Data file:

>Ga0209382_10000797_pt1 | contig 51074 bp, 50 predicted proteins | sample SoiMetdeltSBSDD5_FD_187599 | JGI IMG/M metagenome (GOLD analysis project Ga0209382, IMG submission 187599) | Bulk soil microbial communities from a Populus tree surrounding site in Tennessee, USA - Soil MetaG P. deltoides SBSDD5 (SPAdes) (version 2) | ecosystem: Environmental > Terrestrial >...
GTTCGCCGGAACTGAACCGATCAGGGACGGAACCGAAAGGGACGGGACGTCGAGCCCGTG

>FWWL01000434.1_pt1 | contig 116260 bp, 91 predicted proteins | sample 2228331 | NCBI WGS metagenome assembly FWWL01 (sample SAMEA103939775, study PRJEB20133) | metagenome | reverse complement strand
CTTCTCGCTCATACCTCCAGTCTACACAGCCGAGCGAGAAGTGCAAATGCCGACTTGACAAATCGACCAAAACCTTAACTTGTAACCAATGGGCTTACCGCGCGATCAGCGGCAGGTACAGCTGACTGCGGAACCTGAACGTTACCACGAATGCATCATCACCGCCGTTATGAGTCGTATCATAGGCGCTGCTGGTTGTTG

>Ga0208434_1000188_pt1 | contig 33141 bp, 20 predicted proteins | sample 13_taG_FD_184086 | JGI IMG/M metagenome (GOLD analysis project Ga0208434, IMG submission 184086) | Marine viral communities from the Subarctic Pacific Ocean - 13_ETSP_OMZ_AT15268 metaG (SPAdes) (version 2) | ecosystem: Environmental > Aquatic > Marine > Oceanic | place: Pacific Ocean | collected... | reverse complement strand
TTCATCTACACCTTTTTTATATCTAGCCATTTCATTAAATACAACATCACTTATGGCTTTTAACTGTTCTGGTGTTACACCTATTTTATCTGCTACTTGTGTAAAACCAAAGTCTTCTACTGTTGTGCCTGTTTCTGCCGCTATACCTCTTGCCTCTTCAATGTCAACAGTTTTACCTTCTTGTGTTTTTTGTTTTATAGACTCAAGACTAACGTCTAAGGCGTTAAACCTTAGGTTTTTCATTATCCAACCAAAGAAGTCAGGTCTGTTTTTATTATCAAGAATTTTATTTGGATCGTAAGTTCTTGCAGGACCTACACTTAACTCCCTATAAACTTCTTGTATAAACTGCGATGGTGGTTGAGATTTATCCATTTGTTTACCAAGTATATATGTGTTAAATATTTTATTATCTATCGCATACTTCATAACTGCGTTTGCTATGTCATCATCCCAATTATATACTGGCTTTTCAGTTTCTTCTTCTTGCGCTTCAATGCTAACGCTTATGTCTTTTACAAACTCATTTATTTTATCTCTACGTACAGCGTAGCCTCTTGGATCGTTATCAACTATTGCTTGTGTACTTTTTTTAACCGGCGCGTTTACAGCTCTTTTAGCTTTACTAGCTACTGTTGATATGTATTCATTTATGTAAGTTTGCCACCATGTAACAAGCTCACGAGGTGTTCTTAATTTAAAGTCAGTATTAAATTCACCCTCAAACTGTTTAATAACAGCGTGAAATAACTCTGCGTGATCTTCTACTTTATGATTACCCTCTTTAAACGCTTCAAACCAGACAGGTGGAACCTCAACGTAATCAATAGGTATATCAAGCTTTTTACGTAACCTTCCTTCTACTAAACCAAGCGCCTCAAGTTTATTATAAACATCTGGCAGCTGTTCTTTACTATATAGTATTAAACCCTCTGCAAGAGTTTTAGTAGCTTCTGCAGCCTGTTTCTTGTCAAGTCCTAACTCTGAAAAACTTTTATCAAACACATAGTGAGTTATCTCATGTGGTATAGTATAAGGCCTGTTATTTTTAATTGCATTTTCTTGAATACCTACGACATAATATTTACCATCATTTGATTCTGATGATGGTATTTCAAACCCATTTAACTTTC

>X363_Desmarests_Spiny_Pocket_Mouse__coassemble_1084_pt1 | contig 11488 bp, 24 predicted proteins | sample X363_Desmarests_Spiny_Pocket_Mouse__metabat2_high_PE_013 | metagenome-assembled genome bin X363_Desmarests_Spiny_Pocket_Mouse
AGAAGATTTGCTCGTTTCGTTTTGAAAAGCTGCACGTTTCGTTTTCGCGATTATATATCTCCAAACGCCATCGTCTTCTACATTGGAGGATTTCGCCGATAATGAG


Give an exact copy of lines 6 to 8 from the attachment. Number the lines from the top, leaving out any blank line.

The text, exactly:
TTCATCTACACCTTTTTTATATCTAGCCATTTCATTAAATACAACATCACTTATGGCTTTTAACTGTTCTGGTGTTACACCTATTTTATCTGCTACTTGTGTAAAACCAAAGTCTTCTACTGTTGTGCCTGTTTCTGCCGCTATACCTCTTGCCTCTTCAATGTCAACAGTTTTACCTTCTTGTGTTTTTTGTTTTATAGACTCAAGACTAACGTCTAAGGCGTTAAACCTTAGGTTTTTCATTATCCAACCAAAGAAGTCAGGTCTGTTTTTATTATCAAGAATTTTATTTGGATCGTAAGTTCTTGCAGGACCTACACTTAACTCCCTATAAACTTCTTGTATAAACTGCGATGGTGGTTGAGATTTATCCATTTGTTTACCAAGTATATATGTGTTAAATATTTTATTATCTATCGCATACTTCATAACTGCGTTTGCTATGTCATCATCCCAATTATATACTGGCTTTTCAGTTTCTTCTTCTTGCGCTTCAATGCTAACGCTTATGTCTTTTACAAACTCATTTATTTTATCTCTACGTACAGCGTAGCCTCTTGGATCGTTATCAACTATTGCTTGTGTACTTTTTTTAACCGGCGCGTTTACAGCTCTTTTAGCTTTACTAGCTACTGTTGATATGTATTCATTTATGTAAGTTTGCCACCATGTAACAAGCTCACGAGGTGTTCTTAATTTAAAGTCAGTATTAAATTCACCCTCAAACTGTTTAATAACAGCGTGAAATAACTCTGCGTGATCTTCTACTTTATGATTACCCTCTTTAAACGCTTCAAACCAGACAGGTGGAACCTCAACGTAATCAATAGGTATATCAAGCTTTTTACGTAACCTTCCTTCTACTAAACCAAGCGCCTCAAGTTTATTATAAACATCTGGCAGCTGTTCTTTACTATATAGTATTAAACCCTCTGCAAGAGTTTTAGTAGCTTCTGCAGCCTGTTTCTTGTCAAGTCCTAACTCTGAAAAACTTTTATCAAACACATAGTGAGTTATCTCATGTGGTATAGTATAAGGCCTGTTATTTTTAATTGCATTTTCTTGAATACCTACGACATAATATTTACCATCATTTGATTCTGATGATGGTATTTCAAACCCATTTAACTTTC

>X363_Desmarests_Spiny_Pocket_Mouse__coassemble_1084_pt1 | contig 11488 bp, 24 predicted proteins | sample X363_Desmarests_Spiny_Pocket_Mouse__metabat2_high_PE_013 | metagenome-assembled genome bin X363_Desmarests_Spiny_Pocket_Mouse
AGAAGATTTGCTCGTTTCGTTTTGAAAAGCTGCACGTTTCGTTTTCGCGATTATATATCTCCAAACGCCATCGTCTTCTACATTGGAGGATTTCGCCGATAATGAG